Keeping an Eye Open: Essays on Art - Julian Barnes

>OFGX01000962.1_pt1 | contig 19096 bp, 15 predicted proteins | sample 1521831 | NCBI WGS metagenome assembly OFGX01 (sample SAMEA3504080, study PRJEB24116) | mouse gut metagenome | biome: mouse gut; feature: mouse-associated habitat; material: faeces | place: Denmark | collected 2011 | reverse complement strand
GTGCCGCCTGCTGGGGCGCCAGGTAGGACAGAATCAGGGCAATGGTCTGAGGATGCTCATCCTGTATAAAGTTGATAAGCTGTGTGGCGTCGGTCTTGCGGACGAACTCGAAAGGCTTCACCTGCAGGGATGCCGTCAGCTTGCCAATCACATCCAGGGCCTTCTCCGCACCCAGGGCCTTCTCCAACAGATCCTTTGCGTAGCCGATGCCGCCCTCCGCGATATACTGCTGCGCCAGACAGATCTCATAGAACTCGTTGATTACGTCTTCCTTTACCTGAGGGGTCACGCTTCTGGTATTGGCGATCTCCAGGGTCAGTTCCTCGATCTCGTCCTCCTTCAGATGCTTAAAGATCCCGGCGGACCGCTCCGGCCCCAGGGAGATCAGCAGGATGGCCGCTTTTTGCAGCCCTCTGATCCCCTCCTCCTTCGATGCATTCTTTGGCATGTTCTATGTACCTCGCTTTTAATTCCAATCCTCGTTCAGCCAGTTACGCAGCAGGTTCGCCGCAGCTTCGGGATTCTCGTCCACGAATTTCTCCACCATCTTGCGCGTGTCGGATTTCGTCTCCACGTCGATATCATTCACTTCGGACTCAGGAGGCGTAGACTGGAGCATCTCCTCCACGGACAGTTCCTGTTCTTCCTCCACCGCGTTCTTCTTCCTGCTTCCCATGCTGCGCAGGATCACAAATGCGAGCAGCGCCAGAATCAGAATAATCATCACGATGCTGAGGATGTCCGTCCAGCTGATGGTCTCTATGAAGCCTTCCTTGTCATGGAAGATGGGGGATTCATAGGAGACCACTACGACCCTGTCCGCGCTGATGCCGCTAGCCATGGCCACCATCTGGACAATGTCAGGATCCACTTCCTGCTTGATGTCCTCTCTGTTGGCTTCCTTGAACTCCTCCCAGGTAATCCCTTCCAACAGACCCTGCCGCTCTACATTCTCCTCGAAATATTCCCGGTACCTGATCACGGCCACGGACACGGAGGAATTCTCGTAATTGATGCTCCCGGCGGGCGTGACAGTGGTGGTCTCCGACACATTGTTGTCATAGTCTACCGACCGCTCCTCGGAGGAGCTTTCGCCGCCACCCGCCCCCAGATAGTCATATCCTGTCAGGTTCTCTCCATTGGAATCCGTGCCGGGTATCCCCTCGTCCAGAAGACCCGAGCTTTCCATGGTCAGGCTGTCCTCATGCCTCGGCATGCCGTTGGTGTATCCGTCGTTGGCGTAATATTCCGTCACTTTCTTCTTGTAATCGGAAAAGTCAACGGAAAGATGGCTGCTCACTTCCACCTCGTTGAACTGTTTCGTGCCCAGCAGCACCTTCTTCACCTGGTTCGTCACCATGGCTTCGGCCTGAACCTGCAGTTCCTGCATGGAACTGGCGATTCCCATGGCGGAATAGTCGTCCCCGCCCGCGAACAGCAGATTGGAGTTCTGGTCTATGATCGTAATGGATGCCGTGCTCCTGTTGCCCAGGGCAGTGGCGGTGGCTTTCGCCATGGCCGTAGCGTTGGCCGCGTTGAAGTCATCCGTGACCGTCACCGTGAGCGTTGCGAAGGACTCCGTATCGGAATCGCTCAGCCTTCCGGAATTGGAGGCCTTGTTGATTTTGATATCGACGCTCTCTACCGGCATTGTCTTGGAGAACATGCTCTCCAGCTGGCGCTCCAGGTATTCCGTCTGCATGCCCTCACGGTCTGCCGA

Starting with a story and ending with a memoir, Keeping an Eye Open (Knopf, $30) is a personal, personable, and eloquent look at art by the Man Booker Prize-winning Julian Barnes. While his point of departure may be that “a great painting compels the spectator into verbal response,” Barnes worries about the ethics of turning one art into another, even as his quotes from Flaubert and artists’ own letters and journals suggest that visual and literary arts are just different paths to the same gleaming City of Art, where real life is heightened and intensified. Readers of Barnes’s many essays and novels know him for a confirmed Francophile, and the bulk of his commentary here focuses on French painters, from Géricault and Delacroix to Manet, Bonnard, and Vuillard. Barnes is also, in the old debate between line and color, a devoted colorist; “let the colors tell the story,” he says, and revels in taking the temperature of paintings through their “cool and playful…blue-gray and gray-brown,” their “hotter…scarlet and orange and yellow” compositions. A true art aficionado, Barnes reports in an account of visiting the Phillips Collection that his “top ten…[paintings] runs to over a hundred by now.”